It is therefore vital that these gaps be addressed through a range of multidimensional initiatives – from focusing on changing gender norms and practices to eliminating discriminatory laws and public policies. This, however, cannot be achieved by one institution or entity alone. It takes many actors to craft opportunities and create an environment for women’s inclusion and influence in the public sphere. From the household and school to the office and ministries, men and women must work collectively to bring about gender equality.

While there are actors working to amend existing discriminatory laws, produce academic reports, and provide services and advocacy for change, there is no one body that conducts analysis and produces evidence-based gender-policy recommendations and briefs. Moreover, there is an absence of progress reporting on policy implementation and how policies affect (negatively or positively) women. Thus, nobody provides recommendations on how to follow up on and improve or refocus gender-equality policies. In the absence of an active facilitator for policy discourse on gender equality, there is no “safe space” to have such a debate. The consequent lack of coordination and follow-up contributes to the accountability gap.

It is clear that there is ample space and consensus for policies to improve gender equality in Palestine, and although traditions and customs play a critical role in the hindrance of this achievement, the IMAGES MENA study shows that the more prevalent problem is institutional – that inequalities are at times perpetrated from the highest levels of authority, the duty-bearers. This is where the Gender Policy Institute (GPI) comes in. Initiated in 2016, GPI is presently under the management of UNESCO and funded by the Government of Norway; it is in the final stages of becoming an independent national entity. The GPI builds on and advances the work of the Palestinian Women’s Research and Documentation Center, a program of UNESCO that was implemented from 2006 to 2015.

GPI works in partnership with the ministry of women’s affairs (MoWA) and governmental institutions (whole-of-government), and in close coordination with policy makers, practitioners, academics and academic institutions, the private sector, and others in order to create change and challenge policy direction through evidence-based data and information. In this context, GPI will conduct quantitative and qualitative analyses of gender-equality policies that contribute to shaping the policy debate in Palestine so that in 2018 and beyond, GPI’s products and services will result in policies that contribute to gender equality and an environment that is conducive to women’s empowerment.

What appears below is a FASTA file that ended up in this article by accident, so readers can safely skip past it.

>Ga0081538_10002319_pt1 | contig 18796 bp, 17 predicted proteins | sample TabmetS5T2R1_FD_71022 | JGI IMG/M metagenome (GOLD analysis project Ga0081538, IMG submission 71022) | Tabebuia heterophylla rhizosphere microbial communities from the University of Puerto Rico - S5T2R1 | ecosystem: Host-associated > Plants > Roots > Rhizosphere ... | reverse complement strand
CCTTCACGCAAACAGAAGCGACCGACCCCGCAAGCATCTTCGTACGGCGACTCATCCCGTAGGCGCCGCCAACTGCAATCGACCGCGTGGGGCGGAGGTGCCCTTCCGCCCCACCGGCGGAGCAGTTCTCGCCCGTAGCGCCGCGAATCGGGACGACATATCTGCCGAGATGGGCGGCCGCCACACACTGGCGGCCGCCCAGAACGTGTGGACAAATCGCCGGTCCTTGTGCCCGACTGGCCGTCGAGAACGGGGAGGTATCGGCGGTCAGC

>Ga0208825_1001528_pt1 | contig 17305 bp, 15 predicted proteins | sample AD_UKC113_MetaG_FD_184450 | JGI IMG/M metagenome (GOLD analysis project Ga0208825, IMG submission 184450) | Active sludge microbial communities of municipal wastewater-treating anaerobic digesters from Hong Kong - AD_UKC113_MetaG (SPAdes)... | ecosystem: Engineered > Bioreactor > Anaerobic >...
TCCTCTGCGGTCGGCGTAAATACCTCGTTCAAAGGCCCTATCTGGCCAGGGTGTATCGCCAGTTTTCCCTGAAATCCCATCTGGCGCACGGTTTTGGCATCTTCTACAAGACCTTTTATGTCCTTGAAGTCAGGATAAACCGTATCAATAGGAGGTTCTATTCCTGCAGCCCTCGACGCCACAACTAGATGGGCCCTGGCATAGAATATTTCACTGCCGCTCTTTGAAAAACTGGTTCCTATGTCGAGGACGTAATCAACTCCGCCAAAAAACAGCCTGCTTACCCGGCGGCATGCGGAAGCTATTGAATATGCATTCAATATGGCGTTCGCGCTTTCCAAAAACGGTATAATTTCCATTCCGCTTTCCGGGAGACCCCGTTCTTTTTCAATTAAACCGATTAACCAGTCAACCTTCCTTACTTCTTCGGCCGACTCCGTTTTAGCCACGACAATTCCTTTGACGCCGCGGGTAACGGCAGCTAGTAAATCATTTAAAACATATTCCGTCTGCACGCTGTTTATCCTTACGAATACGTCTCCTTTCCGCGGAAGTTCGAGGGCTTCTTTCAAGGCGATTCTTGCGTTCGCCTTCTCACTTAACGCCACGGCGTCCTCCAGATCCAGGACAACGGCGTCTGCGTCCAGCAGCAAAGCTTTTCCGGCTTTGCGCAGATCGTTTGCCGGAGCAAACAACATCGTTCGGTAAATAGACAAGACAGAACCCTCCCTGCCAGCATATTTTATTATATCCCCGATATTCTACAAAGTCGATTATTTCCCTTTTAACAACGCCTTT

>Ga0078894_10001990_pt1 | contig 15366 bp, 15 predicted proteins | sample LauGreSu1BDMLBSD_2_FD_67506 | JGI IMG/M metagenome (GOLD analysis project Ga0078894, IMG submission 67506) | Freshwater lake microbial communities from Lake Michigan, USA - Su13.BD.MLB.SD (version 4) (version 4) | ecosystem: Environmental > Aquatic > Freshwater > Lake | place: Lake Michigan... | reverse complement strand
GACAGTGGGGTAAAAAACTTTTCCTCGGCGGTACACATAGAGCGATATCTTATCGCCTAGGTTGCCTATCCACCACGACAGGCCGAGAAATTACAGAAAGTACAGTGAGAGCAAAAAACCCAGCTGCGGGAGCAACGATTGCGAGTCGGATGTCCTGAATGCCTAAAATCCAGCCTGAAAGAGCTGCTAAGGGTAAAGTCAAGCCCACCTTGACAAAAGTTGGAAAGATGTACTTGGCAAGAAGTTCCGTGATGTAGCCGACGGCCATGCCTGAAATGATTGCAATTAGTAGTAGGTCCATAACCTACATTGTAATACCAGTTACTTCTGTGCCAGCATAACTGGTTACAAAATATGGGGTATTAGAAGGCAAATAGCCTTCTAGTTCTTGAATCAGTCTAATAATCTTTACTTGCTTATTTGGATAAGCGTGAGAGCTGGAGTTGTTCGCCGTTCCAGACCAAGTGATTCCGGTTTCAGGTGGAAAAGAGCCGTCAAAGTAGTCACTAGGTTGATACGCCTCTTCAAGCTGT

Ms. Siham Rashid is the Executive Director of the Gender Policy Research Institute (GPI)/UNESCO and holds an MSc in public policy and management from the School of Oriental and African Studies (SOAS), University of London.

Ms. Majd Beltaji is the Gender Equality Programme Specialist at UNESCO Ramallah Office, and holds an MA in international cooperation and development and a BA in political science and media.

i The Convention on the Elimination of All Forms of Discrimination against Women (CEDAW), Convention Against Torture (CAT), Covenant on Economic, Social and Cultural Rights (CESCR), Convention on the Rights of the Child (CRC), Convention on the Rights of Persons with Disabilities (CRPD), the International Covenant on Civil and Political Rights (ICCPR), and the International Convention on the Elimination of Racial Discrimination (ICERD).
ii Independent Commission for Human Rights (2016), Fact Sheet: Discrimination and Inequality Gap in Gender Rights. See
iii Ibid.
iv Independent Commission for Human Rights, Annual Report 2015, pp. 93–95 and the Palestinian Central Bureau of Statistics (2016) Press Release:
v International Men and Gender Equality Survey (IMAGES) conducted in four countries in the Middle East and North Africa (MENA), including Palestine in 2017.
vi Promundo and UN Women (2017), IMAGES MENA, retrieved from (page 212):